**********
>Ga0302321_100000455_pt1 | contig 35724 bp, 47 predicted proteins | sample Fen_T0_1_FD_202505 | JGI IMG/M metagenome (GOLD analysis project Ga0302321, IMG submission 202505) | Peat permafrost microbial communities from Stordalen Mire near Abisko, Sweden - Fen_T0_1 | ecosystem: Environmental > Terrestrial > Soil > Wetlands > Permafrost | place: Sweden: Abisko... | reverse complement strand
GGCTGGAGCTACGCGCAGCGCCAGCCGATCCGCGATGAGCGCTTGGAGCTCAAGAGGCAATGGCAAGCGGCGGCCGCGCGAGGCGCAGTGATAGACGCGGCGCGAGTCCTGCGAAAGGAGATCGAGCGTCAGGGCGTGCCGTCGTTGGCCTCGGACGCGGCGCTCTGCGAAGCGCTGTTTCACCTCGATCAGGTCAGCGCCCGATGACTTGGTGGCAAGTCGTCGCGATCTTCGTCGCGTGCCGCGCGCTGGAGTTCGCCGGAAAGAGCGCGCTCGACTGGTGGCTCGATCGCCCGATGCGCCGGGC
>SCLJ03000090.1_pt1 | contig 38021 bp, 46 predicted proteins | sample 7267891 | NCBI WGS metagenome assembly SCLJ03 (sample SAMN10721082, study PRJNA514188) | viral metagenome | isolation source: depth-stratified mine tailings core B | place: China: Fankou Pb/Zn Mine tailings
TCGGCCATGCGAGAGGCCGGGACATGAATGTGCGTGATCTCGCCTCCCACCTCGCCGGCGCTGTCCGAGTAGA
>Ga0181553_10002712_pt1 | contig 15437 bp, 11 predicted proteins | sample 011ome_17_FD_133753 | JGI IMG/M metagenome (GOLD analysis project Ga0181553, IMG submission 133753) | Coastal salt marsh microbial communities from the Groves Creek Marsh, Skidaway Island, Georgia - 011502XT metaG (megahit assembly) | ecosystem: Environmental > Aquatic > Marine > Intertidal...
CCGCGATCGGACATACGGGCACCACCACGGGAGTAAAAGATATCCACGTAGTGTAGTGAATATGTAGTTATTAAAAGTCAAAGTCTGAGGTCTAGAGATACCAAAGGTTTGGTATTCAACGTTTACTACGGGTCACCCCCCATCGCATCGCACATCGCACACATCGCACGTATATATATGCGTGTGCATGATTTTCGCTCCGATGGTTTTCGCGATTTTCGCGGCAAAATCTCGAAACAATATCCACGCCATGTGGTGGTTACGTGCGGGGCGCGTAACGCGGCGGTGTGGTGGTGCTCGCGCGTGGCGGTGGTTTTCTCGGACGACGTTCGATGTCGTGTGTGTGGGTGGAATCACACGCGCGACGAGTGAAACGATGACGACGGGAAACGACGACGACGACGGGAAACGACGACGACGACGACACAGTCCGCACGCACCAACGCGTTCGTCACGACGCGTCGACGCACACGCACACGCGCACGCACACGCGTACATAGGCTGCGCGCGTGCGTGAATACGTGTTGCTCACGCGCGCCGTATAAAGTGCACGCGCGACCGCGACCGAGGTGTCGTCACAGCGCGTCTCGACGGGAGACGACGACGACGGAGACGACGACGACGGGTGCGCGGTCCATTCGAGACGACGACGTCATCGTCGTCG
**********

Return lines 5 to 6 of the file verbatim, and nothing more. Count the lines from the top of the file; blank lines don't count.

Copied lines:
>Ga0181553_10002712_pt1 | contig 15437 bp, 11 predicted proteins | sample 011ome_17_FD_133753 | JGI IMG/M metagenome (GOLD analysis project Ga0181553, IMG submission 133753) | Coastal salt marsh microbial communities from the Groves Creek Marsh, Skidaway Island, Georgia - 011502XT metaG (megahit assembly) | ecosystem: Environmental > Aquatic > Marine > Intertidal...
CCGCGATCGGACATACGGGCACCACCACGGGAGTAAAAGATATCCACGTAGTGTAGTGAATATGTAGTTATTAAAAGTCAAAGTCTGAGGTCTAGAGATACCAAAGGTTTGGTATTCAACGTTTACTACGGGTCACCCCCCATCGCATCGCACATCGCACACATCGCACGTATATATATGCGTGTGCATGATTTTCGCTCCGATGGTTTTCGCGATTTTCGCGGCAAAATCTCGAAACAATATCCACGCCATGTGGTGGTTACGTGCGGGGCGCGTAACGCGGCGGTGTGGTGGTGCTCGCGCGTGGCGGTGGTTTTCTCGGACGACGTTCGATGTCGTGTGTGTGGGTGGAATCACACGCGCGACGAGTGAAACGATGACGACGGGAAACGACGACGACGACGGGAAACGACGACGACGACGACACAGTCCGCACGCACCAACGCGTTCGTCACGACGCGTCGACGCACACGCACACGCGCACGCACACGCGTACATAGGCTGCGCGCGTGCGTGAATACGTGTTGCTCACGCGCGCCGTATAAAGTGCACGCGCGACCGCGACCGAGGTGTCGTCACAGCGCGTCTCGACGGGAGACGACGACGACGGAGACGACGACGACGGGTGCGCGGTCCATTCGAGACGACGACGTCATCGTCGTCG